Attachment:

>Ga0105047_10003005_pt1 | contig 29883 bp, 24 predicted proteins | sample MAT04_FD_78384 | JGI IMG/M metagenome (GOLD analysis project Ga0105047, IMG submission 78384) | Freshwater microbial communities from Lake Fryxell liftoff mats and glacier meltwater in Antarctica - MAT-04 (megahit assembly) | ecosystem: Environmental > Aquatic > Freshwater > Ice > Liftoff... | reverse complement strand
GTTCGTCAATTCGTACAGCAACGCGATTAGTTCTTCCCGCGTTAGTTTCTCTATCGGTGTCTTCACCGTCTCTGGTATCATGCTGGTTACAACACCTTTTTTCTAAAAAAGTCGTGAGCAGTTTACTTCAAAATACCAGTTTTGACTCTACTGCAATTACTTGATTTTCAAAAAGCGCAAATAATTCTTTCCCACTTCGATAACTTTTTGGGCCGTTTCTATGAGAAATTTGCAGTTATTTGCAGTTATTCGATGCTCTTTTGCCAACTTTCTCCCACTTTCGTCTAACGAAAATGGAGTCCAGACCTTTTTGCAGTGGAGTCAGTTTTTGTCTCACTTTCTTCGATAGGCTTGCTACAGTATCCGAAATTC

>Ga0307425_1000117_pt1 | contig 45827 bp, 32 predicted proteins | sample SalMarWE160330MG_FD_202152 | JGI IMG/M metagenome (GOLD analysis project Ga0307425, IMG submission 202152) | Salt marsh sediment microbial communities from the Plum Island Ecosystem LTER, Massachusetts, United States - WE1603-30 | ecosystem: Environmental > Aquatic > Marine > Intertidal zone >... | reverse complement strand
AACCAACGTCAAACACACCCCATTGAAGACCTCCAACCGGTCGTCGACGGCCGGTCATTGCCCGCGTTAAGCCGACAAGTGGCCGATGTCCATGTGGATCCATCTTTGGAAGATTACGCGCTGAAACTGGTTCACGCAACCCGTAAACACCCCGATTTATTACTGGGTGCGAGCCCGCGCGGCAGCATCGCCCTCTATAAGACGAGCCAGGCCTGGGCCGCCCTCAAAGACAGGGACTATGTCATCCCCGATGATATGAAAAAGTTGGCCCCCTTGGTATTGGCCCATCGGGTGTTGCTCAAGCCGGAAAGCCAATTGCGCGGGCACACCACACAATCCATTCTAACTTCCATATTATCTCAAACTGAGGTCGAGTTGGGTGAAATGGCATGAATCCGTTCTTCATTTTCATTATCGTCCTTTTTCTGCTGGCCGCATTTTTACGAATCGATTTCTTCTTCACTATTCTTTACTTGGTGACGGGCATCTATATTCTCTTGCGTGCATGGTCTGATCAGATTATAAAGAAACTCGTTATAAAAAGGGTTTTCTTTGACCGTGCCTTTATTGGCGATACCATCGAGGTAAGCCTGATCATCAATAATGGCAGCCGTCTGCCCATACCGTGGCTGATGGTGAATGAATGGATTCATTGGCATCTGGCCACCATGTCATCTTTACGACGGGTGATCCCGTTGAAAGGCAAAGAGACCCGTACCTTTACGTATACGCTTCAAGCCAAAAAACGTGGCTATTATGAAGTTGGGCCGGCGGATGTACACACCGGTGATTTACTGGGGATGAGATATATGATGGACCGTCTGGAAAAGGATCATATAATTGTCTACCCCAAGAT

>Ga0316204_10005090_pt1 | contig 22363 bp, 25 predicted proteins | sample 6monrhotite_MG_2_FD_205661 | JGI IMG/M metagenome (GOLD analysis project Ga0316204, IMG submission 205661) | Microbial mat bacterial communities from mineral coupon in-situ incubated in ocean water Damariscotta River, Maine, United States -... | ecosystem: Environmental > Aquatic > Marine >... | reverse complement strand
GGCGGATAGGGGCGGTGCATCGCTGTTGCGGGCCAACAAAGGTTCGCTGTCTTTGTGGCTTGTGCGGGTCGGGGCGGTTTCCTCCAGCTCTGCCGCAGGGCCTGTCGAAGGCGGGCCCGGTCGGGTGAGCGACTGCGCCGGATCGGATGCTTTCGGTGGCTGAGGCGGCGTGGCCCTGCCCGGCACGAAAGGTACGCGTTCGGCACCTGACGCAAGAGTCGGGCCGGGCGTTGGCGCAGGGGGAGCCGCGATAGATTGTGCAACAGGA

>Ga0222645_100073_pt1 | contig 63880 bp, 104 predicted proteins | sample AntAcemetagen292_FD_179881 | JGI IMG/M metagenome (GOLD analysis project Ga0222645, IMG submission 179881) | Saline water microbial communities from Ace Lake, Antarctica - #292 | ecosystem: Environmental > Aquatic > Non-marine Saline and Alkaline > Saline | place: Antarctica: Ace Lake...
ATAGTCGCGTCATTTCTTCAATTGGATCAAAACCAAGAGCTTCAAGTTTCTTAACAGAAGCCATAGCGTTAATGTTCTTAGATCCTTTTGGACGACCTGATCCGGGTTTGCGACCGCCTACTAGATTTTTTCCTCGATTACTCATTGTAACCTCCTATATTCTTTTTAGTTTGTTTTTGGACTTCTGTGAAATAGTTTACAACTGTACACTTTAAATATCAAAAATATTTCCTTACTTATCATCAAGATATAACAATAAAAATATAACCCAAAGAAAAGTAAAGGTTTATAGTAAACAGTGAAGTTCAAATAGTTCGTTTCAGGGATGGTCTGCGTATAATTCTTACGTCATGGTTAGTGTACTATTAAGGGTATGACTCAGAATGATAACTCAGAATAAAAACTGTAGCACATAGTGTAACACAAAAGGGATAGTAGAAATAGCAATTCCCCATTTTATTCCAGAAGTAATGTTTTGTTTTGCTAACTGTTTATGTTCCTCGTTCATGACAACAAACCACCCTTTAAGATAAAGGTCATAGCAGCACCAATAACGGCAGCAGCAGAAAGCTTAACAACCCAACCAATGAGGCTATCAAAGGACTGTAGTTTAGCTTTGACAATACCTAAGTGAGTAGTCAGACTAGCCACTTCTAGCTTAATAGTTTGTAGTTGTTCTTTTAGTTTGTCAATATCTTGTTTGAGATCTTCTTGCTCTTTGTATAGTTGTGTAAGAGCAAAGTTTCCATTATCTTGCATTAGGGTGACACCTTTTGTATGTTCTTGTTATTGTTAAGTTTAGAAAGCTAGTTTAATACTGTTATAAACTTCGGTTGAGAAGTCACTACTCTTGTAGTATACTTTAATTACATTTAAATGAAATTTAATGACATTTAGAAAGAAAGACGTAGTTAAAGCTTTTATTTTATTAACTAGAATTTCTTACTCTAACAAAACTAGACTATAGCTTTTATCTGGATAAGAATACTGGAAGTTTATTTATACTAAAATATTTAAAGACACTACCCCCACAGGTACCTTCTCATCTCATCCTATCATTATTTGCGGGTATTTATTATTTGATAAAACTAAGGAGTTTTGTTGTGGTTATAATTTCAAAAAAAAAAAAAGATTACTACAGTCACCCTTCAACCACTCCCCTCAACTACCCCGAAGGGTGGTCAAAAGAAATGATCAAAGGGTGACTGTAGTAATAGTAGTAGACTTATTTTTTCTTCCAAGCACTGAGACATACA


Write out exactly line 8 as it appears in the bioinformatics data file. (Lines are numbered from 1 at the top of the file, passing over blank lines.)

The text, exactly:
ATAGTCGCGTCATTTCTTCAATTGGATCAAAACCAAGAGCTTCAAGTTTCTTAACAGAAGCCATAGCGTTAATGTTCTTAGATCCTTTTGGACGACCTGATCCGGGTTTGCGACCGCCTACTAGATTTTTTCCTCGATTACTCATTGTAACCTCCTATATTCTTTTTAGTTTGTTTTTGGACTTCTGTGAAATAGTTTACAACTGTACACTTTAAATATCAAAAATATTTCCTTACTTATCATCAAGATATAACAATAAAAATATAACCCAAAGAAAAGTAAAGGTTTATAGTAAACAGTGAAGTTCAAATAGTTCGTTTCAGGGATGGTCTGCGTATAATTCTTACGTCATGGTTAGTGTACTATTAAGGGTATGACTCAGAATGATAACTCAGAATAAAAACTGTAGCACATAGTGTAACACAAAAGGGATAGTAGAAATAGCAATTCCCCATTTTATTCCAGAAGTAATGTTTTGTTTTGCTAACTGTTTATGTTCCTCGTTCATGACAACAAACCACCCTTTAAGATAAAGGTCATAGCAGCACCAATAACGGCAGCAGCAGAAAGCTTAACAACCCAACCAATGAGGCTATCAAAGGACTGTAGTTTAGCTTTGACAATACCTAAGTGAGTAGTCAGACTAGCCACTTCTAGCTTAATAGTTTGTAGTTGTTCTTTTAGTTTGTCAATATCTTGTTTGAGATCTTCTTGCTCTTTGTATAGTTGTGTAAGAGCAAAGTTTCCATTATCTTGCATTAGGGTGACACCTTTTGTATGTTCTTGTTATTGTTAAGTTTAGAAAGCTAGTTTAATACTGTTATAAACTTCGGTTGAGAAGTCACTACTCTTGTAGTATACTTTAATTACATTTAAATGAAATTTAATGACATTTAGAAAGAAAGACGTAGTTAAAGCTTTTATTTTATTAACTAGAATTTCTTACTCTAACAAAACTAGACTATAGCTTTTATCTGGATAAGAATACTGGAAGTTTATTTATACTAAAATATTTAAAGACACTACCCCCACAGGTACCTTCTCATCTCATCCTATCATTATTTGCGGGTATTTATTATTTGATAAAACTAAGGAGTTTTGTTGTGGTTATAATTTCAAAAAAAAAAAAAGATTACTACAGTCACCCTTCAACCACTCCCCTCAACTACCCCGAAGGGTGGTCAAAAGAAATGATCAAAGGGTGACTGTAGTAATAGTAGTAGACTTATTTTTTCTTCCAAGCACTGAGACATACA